We don’t live with the threat of violent persecution in American culture – unlike Christians in the middle-east or other oppressive nations. Thank the Lord. Our threats are more subtle. We fear contempt. We hate disrespect. We shudder at marginalization. Evangelism, then, becomes much more of a relational minefield for us. In the past, we did it with the confidence of a presentational method knowing that Christianity was in the ascendancy. Today, evangelism feels really risky as polls reveal America is growing quickly into a place of the “nones” – no religious affiliation. Who feels like engaging people with a gospel when you might get a blank face or dismissiveness? But here’s the thing – evangelism felt risky to the first century Christians too. They were dismissed and they turned the world upside down.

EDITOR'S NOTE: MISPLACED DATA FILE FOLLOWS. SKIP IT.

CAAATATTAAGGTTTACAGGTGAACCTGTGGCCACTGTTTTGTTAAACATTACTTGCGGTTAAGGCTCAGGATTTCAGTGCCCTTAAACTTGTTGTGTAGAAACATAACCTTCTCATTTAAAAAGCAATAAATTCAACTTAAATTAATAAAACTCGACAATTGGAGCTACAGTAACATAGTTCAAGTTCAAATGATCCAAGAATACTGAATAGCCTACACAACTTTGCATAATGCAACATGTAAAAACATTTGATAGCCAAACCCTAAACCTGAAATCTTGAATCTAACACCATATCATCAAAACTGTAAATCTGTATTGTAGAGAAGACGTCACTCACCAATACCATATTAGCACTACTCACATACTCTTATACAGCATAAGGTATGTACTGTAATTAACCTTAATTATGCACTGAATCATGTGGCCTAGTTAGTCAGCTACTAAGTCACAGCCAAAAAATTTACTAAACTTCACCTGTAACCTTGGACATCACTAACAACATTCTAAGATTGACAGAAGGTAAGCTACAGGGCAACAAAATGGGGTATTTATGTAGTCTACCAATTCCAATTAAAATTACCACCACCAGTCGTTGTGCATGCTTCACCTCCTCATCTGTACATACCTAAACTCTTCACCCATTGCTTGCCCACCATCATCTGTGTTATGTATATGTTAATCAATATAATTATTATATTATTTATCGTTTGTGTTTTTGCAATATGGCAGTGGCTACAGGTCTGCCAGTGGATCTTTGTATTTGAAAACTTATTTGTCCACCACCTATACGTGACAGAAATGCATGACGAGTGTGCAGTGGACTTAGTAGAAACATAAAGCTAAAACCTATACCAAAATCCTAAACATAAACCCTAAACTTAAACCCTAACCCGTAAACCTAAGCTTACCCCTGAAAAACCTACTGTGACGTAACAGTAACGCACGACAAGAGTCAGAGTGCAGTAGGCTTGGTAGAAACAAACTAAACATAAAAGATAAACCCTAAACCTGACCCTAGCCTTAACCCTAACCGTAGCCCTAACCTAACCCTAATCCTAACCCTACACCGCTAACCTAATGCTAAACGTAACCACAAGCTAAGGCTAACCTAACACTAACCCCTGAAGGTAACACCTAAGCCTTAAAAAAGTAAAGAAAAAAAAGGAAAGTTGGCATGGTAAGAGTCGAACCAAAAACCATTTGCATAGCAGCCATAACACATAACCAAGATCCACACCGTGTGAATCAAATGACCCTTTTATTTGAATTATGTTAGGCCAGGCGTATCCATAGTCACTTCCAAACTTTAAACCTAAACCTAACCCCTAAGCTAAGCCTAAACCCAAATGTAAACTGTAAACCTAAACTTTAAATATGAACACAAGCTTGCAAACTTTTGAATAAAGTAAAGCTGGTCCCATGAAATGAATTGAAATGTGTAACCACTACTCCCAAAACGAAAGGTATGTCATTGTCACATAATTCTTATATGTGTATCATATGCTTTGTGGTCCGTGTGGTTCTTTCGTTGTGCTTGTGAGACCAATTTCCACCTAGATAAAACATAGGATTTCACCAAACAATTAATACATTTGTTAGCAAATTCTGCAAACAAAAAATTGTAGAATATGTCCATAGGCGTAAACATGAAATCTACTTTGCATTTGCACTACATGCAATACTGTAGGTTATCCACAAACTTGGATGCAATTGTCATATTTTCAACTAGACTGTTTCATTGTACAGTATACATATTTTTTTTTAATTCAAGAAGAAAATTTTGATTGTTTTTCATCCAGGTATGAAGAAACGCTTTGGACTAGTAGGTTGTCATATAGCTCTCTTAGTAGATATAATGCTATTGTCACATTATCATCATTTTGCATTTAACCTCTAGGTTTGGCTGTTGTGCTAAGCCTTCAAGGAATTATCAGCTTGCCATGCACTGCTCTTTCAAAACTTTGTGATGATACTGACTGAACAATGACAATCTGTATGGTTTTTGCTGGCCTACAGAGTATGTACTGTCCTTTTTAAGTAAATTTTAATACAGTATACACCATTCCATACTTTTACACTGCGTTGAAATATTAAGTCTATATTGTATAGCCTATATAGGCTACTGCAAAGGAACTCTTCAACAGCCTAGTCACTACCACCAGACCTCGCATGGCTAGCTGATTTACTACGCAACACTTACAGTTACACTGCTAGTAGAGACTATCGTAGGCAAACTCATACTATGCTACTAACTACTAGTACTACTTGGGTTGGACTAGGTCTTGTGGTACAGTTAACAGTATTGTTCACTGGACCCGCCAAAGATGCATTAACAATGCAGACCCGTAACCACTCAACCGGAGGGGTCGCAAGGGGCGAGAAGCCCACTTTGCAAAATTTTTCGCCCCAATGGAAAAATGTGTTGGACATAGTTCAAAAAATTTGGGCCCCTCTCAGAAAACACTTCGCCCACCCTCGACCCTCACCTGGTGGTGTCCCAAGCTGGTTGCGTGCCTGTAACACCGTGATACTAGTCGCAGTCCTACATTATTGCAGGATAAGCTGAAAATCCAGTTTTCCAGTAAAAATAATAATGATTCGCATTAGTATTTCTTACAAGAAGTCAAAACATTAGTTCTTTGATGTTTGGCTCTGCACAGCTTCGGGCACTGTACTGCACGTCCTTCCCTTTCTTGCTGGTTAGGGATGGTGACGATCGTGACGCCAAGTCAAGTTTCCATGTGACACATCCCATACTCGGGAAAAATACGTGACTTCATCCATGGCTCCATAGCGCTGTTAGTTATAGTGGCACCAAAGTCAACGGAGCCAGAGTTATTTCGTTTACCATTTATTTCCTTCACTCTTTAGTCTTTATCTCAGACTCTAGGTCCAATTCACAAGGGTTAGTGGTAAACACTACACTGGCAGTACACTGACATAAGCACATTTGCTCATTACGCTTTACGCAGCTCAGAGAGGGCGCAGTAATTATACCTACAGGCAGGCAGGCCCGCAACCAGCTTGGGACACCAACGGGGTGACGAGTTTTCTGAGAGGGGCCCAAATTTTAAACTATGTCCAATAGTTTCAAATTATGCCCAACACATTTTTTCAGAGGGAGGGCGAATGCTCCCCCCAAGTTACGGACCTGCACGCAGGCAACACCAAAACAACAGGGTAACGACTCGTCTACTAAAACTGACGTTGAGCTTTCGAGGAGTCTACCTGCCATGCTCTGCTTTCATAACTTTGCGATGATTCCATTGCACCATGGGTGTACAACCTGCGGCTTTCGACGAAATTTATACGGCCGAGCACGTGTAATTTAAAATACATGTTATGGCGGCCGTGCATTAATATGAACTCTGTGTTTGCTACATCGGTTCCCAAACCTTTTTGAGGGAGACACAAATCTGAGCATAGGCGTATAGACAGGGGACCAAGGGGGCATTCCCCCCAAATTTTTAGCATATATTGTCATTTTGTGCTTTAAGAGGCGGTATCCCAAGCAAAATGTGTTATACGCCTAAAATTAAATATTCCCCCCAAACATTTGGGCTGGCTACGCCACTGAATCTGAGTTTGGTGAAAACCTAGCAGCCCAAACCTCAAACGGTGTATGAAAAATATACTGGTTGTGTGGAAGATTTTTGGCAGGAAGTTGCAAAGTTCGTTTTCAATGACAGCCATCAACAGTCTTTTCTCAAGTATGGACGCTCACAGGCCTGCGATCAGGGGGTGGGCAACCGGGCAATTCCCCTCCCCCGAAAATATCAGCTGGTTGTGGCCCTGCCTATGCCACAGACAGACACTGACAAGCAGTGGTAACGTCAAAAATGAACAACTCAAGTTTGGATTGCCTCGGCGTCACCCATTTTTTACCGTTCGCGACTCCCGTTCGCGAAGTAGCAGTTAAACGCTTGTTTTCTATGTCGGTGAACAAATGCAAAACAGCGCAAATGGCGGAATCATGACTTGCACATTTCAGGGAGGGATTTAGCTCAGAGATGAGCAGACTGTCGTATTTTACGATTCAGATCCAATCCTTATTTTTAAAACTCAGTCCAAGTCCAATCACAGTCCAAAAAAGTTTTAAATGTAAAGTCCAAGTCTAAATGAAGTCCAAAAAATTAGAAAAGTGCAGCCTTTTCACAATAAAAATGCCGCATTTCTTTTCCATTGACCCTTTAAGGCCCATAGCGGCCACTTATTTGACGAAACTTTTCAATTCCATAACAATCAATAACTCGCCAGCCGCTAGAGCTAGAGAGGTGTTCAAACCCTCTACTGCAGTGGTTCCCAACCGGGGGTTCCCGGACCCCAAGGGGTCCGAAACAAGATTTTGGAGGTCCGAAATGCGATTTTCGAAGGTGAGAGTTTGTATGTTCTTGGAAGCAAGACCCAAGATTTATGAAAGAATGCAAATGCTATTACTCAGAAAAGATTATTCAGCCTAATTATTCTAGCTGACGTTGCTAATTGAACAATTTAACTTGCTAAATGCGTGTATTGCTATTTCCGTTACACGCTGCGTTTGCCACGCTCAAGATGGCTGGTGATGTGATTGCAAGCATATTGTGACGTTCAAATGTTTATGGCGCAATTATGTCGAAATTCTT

What can we learn from the early Christians about evangelism? Our text in 1 Peter 3 above gives us a few hints and exhortations on sharing our faith. The apostle Peter who knew what it meant to endure suffering for the gospel and so tells us from godliness and experience what it looks like to do evangelism – even when we don’t feel like it.

  1. You will be blessed. Here is a promise reminiscent of Christ’s promise in Matthew 5 that encountering persecution, reviling and false accusations for faithful witness to Christ results in blessing. Yours is the kingdom, Jesus says. Any venture in evangelism should begin with the end in mind. That end is personal procurement of God’s kingdom – a reward. Note that the reward isn’t for leading a person to Christ like a salesman receives a commission for selling something. The reward, as 1 Corinthians 4 teaches, is for faithful stewardship of the gospel – speaking up for Christ. Oh, we want people to come to Christ and pray to that end. But the reward for which we labor is related to faithfulness, not evangelistic results. Just be faithful and the Lord will take care of the rest. You will be blessed.